Last question for each of you. And before I ask it, I just want to point people towards where they should go to learn more about you and your company. Dave. Where should people go to check out more

David Oates 45:19 is the website I’m also devotes on LinkedIn, and Facebook, but LinkedIn is the one that I’ve got a whole bunch of other stuff and content that I do weekly blogs and, and the like, and I hope people just, you know, even if they just link in and they asked me a basic question, I like I said, I love what I do, even if it’s just to bounce an idea off of, I’m always happy to do so. Awesome. Bill, what

Jeremy Weisz 45:45

about you? Where should people go to check out more?

Bill Byrne 45:48

It’s PR, just tacked to the Y in remedy. And I do a lot of what I’ll call educational posting on LinkedIn, I do treat LinkedIn more as a service where I try to give so I encourage anyone that’s at all got a question about product and consumer PR to to drop me a line, I always say, you know, if we can’t help you, we’ll try to send you to someone in our network that can. Because also there is you know, David mentioned earlier, like the churn and burn PR, there’s some apps and things that are trying to sell people on this just constant. PR is easy. And you can do it, you can pay this, but their model is to go through clients every three months, which is not how you know, any good PR person wants to activate. So I encourage anyone that’s got an interest or a concern or thinking about jumping in like, I’ll never sell you on us. Maybe I should, but I’ll definitely tell you what not to buy.

Jeremy Weisz 46:45

Awesome. Last question for each of you know, I always like hearing this audience likes hearing it different resources, it could be a book, it could be a tool, it could be an app that you use, it could be a couple. So Dave, start with you what are some resources people should check out? It could be a book, App Tool, whatever, whatever strikes your fancy,

David Oates 47:06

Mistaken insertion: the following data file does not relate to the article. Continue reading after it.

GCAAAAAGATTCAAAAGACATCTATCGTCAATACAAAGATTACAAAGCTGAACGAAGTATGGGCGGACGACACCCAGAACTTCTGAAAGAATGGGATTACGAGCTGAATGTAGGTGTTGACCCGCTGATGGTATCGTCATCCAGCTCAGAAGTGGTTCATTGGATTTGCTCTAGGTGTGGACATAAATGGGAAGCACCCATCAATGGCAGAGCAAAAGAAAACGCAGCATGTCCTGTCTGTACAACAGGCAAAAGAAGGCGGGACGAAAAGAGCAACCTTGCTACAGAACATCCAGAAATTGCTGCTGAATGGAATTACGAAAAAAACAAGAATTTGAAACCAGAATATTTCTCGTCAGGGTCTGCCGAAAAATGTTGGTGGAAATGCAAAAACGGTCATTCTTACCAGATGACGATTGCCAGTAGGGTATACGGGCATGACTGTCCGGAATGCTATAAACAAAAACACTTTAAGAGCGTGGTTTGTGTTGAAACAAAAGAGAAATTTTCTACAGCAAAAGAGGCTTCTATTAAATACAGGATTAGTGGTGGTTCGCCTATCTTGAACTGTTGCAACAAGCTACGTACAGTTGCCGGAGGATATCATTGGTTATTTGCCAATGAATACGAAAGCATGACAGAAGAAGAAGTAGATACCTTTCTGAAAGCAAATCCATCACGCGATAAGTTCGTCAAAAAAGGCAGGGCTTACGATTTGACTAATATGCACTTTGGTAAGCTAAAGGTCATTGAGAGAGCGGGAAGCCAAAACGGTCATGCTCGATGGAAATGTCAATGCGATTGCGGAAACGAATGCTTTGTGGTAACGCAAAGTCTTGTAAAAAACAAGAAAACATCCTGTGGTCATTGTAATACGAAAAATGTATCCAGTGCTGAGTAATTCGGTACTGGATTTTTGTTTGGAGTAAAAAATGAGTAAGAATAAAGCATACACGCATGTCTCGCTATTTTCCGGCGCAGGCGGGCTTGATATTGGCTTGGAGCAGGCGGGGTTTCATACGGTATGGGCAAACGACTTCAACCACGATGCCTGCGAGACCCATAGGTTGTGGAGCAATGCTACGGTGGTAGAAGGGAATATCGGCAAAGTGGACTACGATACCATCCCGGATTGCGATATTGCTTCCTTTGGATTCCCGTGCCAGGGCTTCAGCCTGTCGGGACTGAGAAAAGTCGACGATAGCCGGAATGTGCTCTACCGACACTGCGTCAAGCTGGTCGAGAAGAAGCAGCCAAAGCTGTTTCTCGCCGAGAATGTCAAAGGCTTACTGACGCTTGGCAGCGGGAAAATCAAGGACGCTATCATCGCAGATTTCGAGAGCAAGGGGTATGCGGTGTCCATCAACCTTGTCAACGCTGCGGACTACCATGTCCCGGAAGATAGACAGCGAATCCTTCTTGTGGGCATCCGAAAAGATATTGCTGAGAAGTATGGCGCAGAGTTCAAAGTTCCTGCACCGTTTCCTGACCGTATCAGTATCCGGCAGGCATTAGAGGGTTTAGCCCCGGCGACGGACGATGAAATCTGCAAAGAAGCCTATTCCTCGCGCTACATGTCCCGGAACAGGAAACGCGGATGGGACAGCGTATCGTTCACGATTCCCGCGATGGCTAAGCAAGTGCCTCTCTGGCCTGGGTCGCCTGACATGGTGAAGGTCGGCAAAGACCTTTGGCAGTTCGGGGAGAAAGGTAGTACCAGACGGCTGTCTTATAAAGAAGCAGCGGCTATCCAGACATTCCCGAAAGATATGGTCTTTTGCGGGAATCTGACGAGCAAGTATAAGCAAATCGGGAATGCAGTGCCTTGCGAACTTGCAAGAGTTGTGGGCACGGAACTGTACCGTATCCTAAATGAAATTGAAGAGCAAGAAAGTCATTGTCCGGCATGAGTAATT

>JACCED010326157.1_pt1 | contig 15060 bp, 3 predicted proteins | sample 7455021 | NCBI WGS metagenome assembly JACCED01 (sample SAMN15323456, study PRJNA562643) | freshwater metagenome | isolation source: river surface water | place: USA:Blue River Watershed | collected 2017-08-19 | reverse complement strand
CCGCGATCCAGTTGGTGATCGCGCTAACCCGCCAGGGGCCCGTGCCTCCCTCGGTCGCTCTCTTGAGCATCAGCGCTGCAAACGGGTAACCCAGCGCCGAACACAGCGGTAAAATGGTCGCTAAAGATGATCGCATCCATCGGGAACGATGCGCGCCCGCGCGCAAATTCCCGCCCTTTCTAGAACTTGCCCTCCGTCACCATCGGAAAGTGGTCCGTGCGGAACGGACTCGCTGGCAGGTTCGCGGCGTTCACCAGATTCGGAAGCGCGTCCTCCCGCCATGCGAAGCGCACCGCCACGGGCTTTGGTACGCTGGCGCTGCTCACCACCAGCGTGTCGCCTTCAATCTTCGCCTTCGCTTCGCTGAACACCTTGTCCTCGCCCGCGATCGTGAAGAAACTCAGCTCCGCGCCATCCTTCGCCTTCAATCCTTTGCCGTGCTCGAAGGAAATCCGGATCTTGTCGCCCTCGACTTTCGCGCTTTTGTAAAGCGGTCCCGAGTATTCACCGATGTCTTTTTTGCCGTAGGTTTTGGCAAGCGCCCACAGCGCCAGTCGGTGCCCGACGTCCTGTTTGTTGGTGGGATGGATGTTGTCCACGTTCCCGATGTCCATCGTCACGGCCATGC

I’m still a big fan of Jim Collins Good to Great. And and, and the successor on that one, which is the failure book, the big enough to fail, where he talks about the ones who who were great, sustainable, and then the ones who failed. And if I remember correctly, there’s a couple of company that’s in one of the other Circuit City because the one that I think come to mind, that was in both books, though, because of the time they were allotted. And then they failed. And why did they fail? I think those are really good hard lessons learn, not only for our little world of PR, but I just think for for organizations, individuals, entrepreneurs, in general. Awesome.

Jeremy Weisz 47:42

And Bill, what about you? What are some favorite tools, resources books.

Bill Byrne 47:47

You know what one that I’ve used recently, and this is standing, though mundane, but it’s the Do Not Disturb button on Apple products. Sometimes we just get so especially I’m sure you do Dr. Weisz, as well. But like David and I with colleagues and friends and just an overwhelming amount of things. And Dang, recently, I celebrated a birthday, which, you know, this is what I’ll call a true middle class problem. I knew the texts and calls and all the messages were going to be coming through. So I hit the Do Not Disturb button. And then I did the allow for my wife, and my parents. And that was that really helped me not we stress out that we need to respond when in reality we don’t. But something else though, for for any business owner, especially a starting entrepreneur, a book that I like to give them is by a journalist called Mark Manson. And it’s called the Subtle Art of Not Giving a budge. And what I love about that it’s less about marketing, and more about being able to just take time and take a step back. Because it’s David seeds for sure. And crisis PR but we see with our partners and me personally, it’s really easy to lose that self control and kind of get lost like, oh my gosh, someone said something to me or someone sent this email to me. Like Hold on, like, take a breath, you know, which sounds so like, common to say now but it’s something we all I think need to do more often. Like, sit back, alright, take 30 seconds the world’s not actually ending. What can we do? So that’s a book I give to actually a lot of friends. I’ll buy like five off Amazon at a time and mail them out. I love it.

Jeremy Weisz 49:38

First of all, I love that because some of the people I just highly respect and it’s about boundaries. And they use it annoys me because I’ll call them at a certain hour and it’ll go right to voicemail but I totally get it because they have created these boundaries around their life that listen, this is certain periods of time you cannot contact me and so I really respect that So yeah, thanks for sharing that and just want to thank both of you. Thanks, everyone for listening and we’ll see you on the other side.